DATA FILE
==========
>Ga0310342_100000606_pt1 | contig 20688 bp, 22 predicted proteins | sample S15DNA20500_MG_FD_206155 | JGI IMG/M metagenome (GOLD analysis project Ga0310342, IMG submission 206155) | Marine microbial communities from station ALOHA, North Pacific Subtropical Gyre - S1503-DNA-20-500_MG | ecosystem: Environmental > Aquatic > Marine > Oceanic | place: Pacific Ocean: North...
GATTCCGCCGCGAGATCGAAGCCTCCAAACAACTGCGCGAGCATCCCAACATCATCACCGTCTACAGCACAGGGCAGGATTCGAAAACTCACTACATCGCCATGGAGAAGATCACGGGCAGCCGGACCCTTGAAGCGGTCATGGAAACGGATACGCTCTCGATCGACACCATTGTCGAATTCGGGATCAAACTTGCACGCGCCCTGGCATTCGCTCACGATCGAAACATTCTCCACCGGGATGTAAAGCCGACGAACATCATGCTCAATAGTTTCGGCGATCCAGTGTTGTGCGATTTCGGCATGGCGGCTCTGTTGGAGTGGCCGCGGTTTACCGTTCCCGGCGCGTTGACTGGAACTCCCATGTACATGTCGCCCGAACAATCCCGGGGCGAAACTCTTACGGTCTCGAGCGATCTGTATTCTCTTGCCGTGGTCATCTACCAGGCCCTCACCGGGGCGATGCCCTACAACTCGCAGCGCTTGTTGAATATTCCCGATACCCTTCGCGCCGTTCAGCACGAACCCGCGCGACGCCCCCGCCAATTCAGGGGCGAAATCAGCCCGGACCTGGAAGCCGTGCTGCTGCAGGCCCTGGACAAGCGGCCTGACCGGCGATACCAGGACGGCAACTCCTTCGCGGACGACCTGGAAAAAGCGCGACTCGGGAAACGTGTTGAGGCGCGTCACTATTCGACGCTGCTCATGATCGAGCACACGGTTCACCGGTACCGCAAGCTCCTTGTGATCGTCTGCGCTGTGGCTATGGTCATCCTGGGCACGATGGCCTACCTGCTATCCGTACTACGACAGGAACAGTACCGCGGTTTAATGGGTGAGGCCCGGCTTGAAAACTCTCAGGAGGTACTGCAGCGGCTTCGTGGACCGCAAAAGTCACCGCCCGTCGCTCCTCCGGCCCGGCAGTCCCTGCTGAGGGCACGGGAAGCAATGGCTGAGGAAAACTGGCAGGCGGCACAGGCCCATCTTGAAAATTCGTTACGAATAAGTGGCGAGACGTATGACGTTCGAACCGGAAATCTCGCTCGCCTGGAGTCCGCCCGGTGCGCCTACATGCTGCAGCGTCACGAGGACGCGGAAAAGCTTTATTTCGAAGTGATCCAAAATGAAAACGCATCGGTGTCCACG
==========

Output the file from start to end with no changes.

>Ga0310342_100000606_pt1 | contig 20688 bp, 22 predicted proteins | sample S15DNA20500_MG_FD_206155 | JGI IMG/M metagenome (GOLD analysis project Ga0310342, IMG submission 206155) | Marine microbial communities from station ALOHA, North Pacific Subtropical Gyre - S1503-DNA-20-500_MG | ecosystem: Environmental > Aquatic > Marine > Oceanic | place: Pacific Ocean: North...
GATTCCGCCGCGAGATCGAAGCCTCCAAACAACTGCGCGAGCATCCCAACATCATCACCGTCTACAGCACAGGGCAGGATTCGAAAACTCACTACATCGCCATGGAGAAGATCACGGGCAGCCGGACCCTTGAAGCGGTCATGGAAACGGATACGCTCTCGATCGACACCATTGTCGAATTCGGGATCAAACTTGCACGCGCCCTGGCATTCGCTCACGATCGAAACATTCTCCACCGGGATGTAAAGCCGACGAACATCATGCTCAATAGTTTCGGCGATCCAGTGTTGTGCGATTTCGGCATGGCGGCTCTGTTGGAGTGGCCGCGGTTTACCGTTCCCGGCGCGTTGACTGGAACTCCCATGTACATGTCGCCCGAACAATCCCGGGGCGAAACTCTTACGGTCTCGAGCGATCTGTATTCTCTTGCCGTGGTCATCTACCAGGCCCTCACCGGGGCGATGCCCTACAACTCGCAGCGCTTGTTGAATATTCCCGATACCCTTCGCGCCGTTCAGCACGAACCCGCGCGACGCCCCCGCCAATTCAGGGGCGAAATCAGCCCGGACCTGGAAGCCGTGCTGCTGCAGGCCCTGGACAAGCGGCCTGACCGGCGATACCAGGACGGCAACTCCTTCGCGGACGACCTGGAAAAAGCGCGACTCGGGAAACGTGTTGAGGCGCGTCACTATTCGACGCTGCTCATGATCGAGCACACGGTTCACCGGTACCGCAAGCTCCTTGTGATCGTCTGCGCTGTGGCTATGGTCATCCTGGGCACGATGGCCTACCTGCTATCCGTACTACGACAGGAACAGTACCGCGGTTTAATGGGTGAGGCCCGGCTTGAAAACTCTCAGGAGGTACTGCAGCGGCTTCGTGGACCGCAAAAGTCACCGCCCGTCGCTCCTCCGGCCCGGCAGTCCCTGCTGAGGGCACGGGAAGCAATGGCTGAGGAAAACTGGCAGGCGGCACAGGCCCATCTTGAAAATTCGTTACGAATAAGTGGCGAGACGTATGACGTTCGAACCGGAAATCTCGCTCGCCTGGAGTCCGCCCGGTGCGCCTACATGCTGCAGCGTCACGAGGACGCGGAAAAGCTTTATTTCGAAGTGATCCAAAATGAAAACGCATCGGTGTCCACG